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Bayer pesticide seal of approval stings Britain's beekeepers

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Brosville 

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http://www.guardian.co.uk/environment/2009/jul/16/greenwash-bbka-bees-pesticides

Pesticides called neonicotinoids are widely implicated in the deaths of honeybees across the world. Their use has been restricted in France, Germany and Italy. The Co-op banned their use in its products and last week, the Soil Association in Britain launched a petition to get them banned.

So it is a shock to discover that the British Bee Keepers' Association (BBKA), a charity in its 135th year, is receiving money from one of the main manufacturers of the allegedly bee-killing brew, Bayer Crop Sciences, and endorsing some of its products as "bee-friendly". It comes as slightly less of a shock to find that many of its members are badly stung and campaigning against by the link-up.

Neonicotinoids come in a number of varieties, such as Bayer's clothianidin, banned in France and Germany from last year. The evidence against them is not proven. But, in 2004, the US government's Environmental Protection Agency allowed clothianidin to go on sale to farmers, noting that it could be toxic to honey bees and other pollinators through leaving residues in nectar and pollen. And its permission was conditional on Bayer supplying research data to back up its claim that the chemical was safe for bees.

But, despite a widely reported crisis in US bee colonies since, no data have ever been published and campaigners at the Natural Resources Defense Council recently went to court to get their release, assuming they exist.

A spokesperson for Bayer Crop Sciences said; "If misused, or used inappropriately, clothanidin will affect bees – that is why it is used as a seed treatment so that bees are not exposed to concentrations that will have any effect on them."

To be fair, the BBKA does not endorse Bayer's neonicotnoid brand. But it does provide its seal of approval to Decis, the company's pyrethroid insecticide, which many of its members also regard as a threat to bees.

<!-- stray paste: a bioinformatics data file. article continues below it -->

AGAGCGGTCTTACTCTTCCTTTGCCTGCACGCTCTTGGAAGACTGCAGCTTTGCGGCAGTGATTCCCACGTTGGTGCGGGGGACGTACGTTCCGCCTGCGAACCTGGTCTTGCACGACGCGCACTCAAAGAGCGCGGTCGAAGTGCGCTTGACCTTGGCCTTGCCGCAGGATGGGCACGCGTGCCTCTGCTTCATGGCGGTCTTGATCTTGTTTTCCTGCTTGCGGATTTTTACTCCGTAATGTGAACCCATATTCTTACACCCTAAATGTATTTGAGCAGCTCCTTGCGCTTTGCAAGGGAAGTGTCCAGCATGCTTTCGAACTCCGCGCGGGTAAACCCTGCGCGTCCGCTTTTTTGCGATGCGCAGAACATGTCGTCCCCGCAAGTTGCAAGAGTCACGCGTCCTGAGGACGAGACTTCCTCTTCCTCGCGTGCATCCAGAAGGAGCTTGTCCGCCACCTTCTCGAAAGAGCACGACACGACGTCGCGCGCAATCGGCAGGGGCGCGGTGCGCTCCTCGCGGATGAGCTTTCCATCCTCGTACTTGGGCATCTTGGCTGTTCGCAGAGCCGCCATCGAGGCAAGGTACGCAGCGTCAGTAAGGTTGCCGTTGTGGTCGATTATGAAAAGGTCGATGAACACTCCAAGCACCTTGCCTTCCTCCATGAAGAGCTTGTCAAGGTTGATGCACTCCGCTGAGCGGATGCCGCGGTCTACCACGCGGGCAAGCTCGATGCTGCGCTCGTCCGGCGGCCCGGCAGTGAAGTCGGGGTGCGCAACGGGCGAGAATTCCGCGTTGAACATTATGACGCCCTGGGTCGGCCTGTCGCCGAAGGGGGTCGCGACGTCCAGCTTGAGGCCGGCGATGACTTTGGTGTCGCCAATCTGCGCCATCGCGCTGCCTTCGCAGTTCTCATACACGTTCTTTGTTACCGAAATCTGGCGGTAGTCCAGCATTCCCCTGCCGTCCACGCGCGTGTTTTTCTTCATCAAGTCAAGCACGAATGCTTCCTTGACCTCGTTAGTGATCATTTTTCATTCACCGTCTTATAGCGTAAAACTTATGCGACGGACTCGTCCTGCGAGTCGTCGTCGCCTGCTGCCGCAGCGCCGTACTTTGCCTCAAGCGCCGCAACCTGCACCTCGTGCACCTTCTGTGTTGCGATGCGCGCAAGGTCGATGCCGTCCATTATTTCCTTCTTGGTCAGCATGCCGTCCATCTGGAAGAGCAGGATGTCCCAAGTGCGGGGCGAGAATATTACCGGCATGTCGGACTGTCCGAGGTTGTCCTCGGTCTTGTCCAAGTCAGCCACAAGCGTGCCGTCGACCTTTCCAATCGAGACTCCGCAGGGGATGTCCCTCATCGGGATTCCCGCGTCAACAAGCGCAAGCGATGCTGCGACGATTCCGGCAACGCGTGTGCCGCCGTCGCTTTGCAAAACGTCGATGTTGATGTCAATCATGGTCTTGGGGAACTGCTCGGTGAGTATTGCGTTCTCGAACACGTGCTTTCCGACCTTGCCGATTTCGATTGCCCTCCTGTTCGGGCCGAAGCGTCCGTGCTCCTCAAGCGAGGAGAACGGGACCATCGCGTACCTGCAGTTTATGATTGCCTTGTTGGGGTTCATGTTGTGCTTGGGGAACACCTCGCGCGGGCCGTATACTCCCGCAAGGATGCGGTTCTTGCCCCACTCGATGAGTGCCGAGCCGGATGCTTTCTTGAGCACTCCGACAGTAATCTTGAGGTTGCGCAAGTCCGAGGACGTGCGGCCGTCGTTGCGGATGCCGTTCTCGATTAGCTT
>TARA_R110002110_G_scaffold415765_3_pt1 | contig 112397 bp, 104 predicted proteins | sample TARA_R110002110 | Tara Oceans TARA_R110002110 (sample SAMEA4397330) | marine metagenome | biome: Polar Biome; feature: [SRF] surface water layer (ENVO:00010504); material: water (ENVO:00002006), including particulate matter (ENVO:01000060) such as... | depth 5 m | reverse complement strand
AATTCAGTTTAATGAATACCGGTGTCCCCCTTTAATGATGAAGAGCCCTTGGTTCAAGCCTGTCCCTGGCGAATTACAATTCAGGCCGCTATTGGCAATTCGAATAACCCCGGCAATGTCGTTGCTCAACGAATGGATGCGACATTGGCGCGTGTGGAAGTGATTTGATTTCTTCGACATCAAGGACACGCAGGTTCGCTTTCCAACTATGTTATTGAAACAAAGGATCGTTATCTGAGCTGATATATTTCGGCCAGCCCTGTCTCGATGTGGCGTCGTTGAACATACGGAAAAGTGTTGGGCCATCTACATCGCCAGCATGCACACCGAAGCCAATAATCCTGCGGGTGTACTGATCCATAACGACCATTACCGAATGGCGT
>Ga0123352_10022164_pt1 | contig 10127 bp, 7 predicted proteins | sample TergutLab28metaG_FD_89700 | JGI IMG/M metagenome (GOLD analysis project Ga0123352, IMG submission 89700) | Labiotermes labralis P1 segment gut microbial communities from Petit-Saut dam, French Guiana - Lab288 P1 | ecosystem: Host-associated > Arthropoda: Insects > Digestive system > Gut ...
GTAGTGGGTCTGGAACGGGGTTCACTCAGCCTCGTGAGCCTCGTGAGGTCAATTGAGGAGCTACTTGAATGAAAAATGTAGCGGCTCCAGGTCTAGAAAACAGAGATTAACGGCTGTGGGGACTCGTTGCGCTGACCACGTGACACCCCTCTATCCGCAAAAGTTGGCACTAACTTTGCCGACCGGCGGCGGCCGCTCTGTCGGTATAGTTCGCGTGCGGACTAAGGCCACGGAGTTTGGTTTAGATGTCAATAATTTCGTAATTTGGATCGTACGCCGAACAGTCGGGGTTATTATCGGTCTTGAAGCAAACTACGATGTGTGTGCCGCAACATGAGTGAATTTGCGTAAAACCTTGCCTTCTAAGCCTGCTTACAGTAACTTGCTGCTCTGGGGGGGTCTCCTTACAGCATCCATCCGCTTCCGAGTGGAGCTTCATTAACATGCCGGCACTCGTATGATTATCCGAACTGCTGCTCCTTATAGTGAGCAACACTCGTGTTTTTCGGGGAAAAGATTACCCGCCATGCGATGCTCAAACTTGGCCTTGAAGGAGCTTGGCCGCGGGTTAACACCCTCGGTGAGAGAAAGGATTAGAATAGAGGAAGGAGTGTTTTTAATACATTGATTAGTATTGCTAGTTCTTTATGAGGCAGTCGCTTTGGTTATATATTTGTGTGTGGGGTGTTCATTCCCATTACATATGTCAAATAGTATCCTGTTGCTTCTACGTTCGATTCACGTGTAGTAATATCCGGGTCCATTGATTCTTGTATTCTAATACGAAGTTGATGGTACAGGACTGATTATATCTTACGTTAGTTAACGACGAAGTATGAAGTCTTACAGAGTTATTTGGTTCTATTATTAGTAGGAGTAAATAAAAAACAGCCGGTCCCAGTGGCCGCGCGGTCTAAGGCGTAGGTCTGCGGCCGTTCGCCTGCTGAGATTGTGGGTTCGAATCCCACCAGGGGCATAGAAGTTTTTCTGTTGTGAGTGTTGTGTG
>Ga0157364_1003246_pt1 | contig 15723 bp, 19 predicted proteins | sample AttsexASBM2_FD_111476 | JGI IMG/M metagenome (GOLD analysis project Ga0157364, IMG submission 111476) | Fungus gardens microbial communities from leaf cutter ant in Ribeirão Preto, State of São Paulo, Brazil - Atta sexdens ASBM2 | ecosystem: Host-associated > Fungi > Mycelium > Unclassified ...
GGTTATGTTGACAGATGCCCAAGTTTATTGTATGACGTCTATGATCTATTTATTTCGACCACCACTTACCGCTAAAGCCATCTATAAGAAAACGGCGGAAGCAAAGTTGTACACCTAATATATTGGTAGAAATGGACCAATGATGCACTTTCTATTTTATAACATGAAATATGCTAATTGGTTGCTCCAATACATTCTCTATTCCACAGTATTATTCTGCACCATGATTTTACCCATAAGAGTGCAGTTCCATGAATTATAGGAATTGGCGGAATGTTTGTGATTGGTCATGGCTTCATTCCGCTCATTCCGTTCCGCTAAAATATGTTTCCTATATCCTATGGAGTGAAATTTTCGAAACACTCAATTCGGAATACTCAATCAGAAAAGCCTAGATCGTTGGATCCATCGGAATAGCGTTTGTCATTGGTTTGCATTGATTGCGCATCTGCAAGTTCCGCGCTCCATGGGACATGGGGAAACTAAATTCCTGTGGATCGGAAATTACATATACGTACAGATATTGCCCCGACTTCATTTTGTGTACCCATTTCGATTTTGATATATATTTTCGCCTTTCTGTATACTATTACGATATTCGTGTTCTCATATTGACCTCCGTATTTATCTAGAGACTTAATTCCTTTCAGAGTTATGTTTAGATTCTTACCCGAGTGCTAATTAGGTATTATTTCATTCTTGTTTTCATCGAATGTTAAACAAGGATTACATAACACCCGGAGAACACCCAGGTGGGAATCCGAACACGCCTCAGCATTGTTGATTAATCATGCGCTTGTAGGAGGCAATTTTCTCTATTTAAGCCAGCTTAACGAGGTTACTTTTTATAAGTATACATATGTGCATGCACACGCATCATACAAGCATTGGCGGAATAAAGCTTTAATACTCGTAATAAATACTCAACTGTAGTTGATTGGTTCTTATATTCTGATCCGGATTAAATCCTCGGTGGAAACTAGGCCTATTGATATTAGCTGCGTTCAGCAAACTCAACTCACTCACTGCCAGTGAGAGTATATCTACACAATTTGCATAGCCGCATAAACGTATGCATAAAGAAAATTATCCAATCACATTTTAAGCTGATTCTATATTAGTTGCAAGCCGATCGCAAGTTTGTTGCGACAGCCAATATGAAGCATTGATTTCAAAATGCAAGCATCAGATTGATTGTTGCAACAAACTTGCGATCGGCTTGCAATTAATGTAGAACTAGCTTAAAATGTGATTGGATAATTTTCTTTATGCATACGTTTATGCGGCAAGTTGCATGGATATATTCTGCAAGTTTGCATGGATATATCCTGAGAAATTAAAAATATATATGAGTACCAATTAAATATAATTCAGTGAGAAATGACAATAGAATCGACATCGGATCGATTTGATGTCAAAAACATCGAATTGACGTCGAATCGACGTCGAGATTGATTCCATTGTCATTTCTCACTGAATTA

The Bayer website reproduces the BBKA logo beside the statement that "Decis is endorsed by the British Bee Keepers Association" provided it is "used in the correct manner". The BBKA's president Tim Lovett said the organisation does not endorse the product as such, only its "proper use as per the label".

Many BBKA members are angry. In a post first published on the association website, Graham White, who resigned over the affair and set up a rival organisation, said: "BBKA is actively endorsing a product which is lethal to bees – it was designed to be lethal to any winged insect. Many of us believe that a secret deal done with the pesticide manufacturers – without recourse to BBKA's membership – has effectively silenced BBKA or any issue to do with the pesticides crisis."

His criticisms, and those of others, were subsequently taken down by the association, but have been reposted elsewhere. Lovett and Bayer Crop Sciences deny any secret deal. "We have no other contractual relationships with Bayer and in our experience we have never felt in a position whereby we cannot criticise the company or its products," said Lovett. A spokesperson for the company said the endorsement had been approved by BBKA members and included "no gagging clause, no restriction whatsoever".

They both said the purpose of the arrangement was to encourage the use of the pesticide that minimises the threat to bees, for example using the product when bees are not foraging and giving beekeepers sufficient notice of when spraying is planned.

The association endorses the use of four pesticides, including Decis. Each has an "endorsement agreement", though these are not made public, and no donation exceeds £15,000 over three years. According to Lovett, the annual fee for endorsement of Decis does not exceed four figures, but he would not disclose the precise sum.

Nonetheless, the BBKA is concerned enough about the potential toxicity of neonictinoids to call for new research. In January it warned that "current risk assessment methods for assessing the potential impacts of pesticides on honeybees may not be sensitive enough to detect sublethal effects, especially influences on honeybee behaviour. Such an example might be with neonictinoid compounds, with disorientation and possible memory loss contributing to colony losses." It asked for a reassessment of risk assessment methodologies.

The BBKA says its technical committee rules whether any endorsed products are "bee-friendly". Critics say the committee is composed not of independent experts but largely of association insiders, including its president Tim Lovett.
 

admin 

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Personally I am far more concerned with the "Cocktail" effect of the endorsed chemicals.